It’s as much about impact as longevity. The guys who sold tickets have the most impact. NASCAR would not have survived the 1970’s without Yarborough and Waltrip to sell tickets, due to its dilapidated state after the withdrawal of the factories.

As for team owners, Raymond Parks was the best friend “Big Bill” France ever had, which is why even in his later years, often addled by Alzheimers, the NASCAR founder used to call Parks regularly. Their friendship started in the 1930’s in the earliest days of the racing on the beach, stock car racing’s spiritual home. It’s accurate to say NASCAR and France, possibly even stock car racing, would not have made it without Parks, whose heritage as the Southeast’s biggest bootlegger should not disqualify him from a prominent position in the Hall of Fame of a sport built on that fine old tradition of white whiskey.

Impact? Raymond Parks was the Ace of Spades.

Quote of the Week: “I knew that catching Kyle and passing Kyle would be two different things. But we were very equal in turns one and two, but I was quite a bit quicker than he was in three and four. And I knew if I was going to pass him, I would have to clear him in three and four. I don’t know how fast I was catching him, but I felt like I was catching him fairly fast. And there were 30 laps left, and when your car starts going away as quick as his was going away, I felt like I was going to be able to pass him.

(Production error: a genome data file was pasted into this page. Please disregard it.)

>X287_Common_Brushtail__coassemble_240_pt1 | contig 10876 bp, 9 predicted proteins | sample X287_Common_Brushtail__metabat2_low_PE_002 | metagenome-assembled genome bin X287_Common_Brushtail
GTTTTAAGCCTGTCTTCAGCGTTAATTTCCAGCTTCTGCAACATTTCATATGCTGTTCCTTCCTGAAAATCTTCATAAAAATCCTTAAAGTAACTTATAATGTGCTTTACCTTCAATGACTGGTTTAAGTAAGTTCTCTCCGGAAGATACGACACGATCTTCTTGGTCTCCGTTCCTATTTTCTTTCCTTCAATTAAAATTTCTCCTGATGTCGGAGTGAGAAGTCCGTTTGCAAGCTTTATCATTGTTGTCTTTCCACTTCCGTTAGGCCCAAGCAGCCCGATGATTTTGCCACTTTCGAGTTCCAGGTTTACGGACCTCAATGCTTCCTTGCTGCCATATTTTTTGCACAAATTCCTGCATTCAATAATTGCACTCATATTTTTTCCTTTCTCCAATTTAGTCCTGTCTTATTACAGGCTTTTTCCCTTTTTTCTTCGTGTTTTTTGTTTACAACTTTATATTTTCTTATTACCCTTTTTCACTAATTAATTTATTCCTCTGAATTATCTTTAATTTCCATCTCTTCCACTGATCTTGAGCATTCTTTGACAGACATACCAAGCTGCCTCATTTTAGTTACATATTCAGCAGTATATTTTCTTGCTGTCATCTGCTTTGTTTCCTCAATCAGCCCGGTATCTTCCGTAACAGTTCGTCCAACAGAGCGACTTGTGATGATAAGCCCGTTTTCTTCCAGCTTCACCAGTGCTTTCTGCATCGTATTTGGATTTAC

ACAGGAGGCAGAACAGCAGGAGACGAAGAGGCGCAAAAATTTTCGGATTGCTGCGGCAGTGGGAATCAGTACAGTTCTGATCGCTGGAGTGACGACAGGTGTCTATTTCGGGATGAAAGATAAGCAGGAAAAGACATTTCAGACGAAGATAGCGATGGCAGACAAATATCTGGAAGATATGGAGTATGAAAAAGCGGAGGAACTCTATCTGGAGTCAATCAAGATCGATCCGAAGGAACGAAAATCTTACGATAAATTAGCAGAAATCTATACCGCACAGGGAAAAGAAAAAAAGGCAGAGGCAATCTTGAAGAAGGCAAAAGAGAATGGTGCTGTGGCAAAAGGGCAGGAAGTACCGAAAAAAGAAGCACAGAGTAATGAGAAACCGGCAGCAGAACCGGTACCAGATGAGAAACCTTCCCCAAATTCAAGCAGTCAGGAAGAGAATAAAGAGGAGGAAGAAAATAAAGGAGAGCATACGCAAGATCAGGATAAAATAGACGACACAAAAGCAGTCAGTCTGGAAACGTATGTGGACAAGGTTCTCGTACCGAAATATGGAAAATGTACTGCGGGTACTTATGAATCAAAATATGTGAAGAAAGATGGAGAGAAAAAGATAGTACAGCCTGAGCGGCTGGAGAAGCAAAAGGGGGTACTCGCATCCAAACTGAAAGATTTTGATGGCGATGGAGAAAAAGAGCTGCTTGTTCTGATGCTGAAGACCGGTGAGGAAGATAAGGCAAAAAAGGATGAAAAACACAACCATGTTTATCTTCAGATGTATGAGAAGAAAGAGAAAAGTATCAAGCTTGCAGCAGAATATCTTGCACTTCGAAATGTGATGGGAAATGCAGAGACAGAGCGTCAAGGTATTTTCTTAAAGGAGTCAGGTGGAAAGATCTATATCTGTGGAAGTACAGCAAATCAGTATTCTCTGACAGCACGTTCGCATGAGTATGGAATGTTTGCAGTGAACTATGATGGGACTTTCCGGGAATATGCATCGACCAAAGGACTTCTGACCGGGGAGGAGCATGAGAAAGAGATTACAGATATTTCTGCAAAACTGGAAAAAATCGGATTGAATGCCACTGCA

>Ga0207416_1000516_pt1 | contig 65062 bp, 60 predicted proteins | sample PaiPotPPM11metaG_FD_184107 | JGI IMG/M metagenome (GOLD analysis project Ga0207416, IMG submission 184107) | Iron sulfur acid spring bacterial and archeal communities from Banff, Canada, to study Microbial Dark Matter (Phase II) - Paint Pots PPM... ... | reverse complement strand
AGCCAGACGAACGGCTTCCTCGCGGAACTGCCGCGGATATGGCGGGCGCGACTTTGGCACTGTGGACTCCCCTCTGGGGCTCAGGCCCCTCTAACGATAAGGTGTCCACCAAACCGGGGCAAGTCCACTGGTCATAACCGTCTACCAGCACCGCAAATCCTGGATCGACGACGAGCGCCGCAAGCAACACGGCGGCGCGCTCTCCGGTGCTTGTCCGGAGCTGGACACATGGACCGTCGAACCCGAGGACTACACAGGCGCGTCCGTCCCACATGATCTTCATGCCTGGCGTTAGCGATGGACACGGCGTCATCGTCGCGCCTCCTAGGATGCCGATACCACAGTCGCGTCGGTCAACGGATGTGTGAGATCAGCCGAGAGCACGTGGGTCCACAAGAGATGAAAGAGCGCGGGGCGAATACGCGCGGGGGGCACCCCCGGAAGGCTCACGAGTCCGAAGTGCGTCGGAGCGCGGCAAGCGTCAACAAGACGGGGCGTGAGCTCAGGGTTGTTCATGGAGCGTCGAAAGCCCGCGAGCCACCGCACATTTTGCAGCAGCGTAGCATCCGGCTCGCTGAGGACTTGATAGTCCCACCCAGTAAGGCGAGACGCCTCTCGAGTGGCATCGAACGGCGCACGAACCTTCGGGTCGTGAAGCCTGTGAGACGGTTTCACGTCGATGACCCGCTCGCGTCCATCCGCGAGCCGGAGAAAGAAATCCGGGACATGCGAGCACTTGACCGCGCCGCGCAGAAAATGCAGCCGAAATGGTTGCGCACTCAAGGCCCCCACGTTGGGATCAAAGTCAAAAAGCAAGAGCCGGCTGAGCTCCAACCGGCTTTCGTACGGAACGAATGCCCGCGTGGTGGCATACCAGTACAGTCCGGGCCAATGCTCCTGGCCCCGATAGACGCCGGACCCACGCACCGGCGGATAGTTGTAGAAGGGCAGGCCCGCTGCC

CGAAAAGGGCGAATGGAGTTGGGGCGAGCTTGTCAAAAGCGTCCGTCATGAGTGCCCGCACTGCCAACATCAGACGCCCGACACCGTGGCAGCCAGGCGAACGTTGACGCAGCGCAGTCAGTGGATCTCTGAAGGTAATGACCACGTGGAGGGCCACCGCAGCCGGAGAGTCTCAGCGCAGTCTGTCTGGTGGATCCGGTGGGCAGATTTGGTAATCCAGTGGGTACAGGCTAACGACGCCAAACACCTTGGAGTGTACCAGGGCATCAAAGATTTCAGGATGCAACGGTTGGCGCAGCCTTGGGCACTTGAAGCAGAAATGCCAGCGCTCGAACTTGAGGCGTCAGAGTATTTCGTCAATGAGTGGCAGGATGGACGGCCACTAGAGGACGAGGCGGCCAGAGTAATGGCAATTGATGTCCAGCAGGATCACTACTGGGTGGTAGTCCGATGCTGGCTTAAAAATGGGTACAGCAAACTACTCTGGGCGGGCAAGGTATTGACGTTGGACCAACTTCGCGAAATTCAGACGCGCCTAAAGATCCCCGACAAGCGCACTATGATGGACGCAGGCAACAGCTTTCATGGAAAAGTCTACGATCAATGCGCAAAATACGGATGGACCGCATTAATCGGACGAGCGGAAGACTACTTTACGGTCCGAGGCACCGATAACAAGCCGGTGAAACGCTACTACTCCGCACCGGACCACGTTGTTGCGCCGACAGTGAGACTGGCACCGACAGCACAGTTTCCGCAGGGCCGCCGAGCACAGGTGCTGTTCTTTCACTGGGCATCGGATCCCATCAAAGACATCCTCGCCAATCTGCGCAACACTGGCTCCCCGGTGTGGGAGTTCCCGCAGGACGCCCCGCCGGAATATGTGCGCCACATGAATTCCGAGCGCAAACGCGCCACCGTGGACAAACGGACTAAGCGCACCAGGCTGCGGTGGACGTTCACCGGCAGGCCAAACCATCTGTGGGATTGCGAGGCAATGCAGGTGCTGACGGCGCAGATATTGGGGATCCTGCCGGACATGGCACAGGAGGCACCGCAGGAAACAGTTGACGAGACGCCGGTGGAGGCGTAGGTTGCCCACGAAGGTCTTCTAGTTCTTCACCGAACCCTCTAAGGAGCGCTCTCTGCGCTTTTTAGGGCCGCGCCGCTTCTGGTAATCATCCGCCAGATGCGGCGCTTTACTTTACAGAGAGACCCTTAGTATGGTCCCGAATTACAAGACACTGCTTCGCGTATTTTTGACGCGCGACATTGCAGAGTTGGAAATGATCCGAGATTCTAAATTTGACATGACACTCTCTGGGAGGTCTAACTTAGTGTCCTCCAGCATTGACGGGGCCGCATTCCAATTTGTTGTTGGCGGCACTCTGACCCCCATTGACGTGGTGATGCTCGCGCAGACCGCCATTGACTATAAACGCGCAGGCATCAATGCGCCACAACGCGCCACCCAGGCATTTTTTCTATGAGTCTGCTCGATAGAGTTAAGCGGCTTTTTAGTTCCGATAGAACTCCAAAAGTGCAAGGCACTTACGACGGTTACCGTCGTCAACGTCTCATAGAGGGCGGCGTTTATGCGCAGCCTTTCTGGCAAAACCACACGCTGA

“You never know. I was disappointed when the caution came out because I thought that was going to take the chance of winning away from me.”

– Jamie McMurray on his chances of running down Kyle Busch before a caution bunched the field for the final re-start.

See ya! …At the races.

– Jonathan Ingram can be reached at jingram@racintoday.com

| Senior Writer, RacinToday.com Monday, October 18 2010
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  • Terry says:

    I wish I could agree with you….I really do. But I can’t on most all of it. I am just a fastly fading NAS*CAR fan and I am not tied to it by trade. You HAVE to be UP-BEAT…..I simply WANT TO BE.
    I am not a fair weather fan….I still cheer for the #21 partime schedule Wood Bros. like I have for 50 years. I miss old NASCAR…and yes the old ” MEN” drivers….not just go cart boys of today. Put them next to the drivers going into the HoF….kids and MEN….oh yeah the…
    * is for STOCK…….you can laugh now.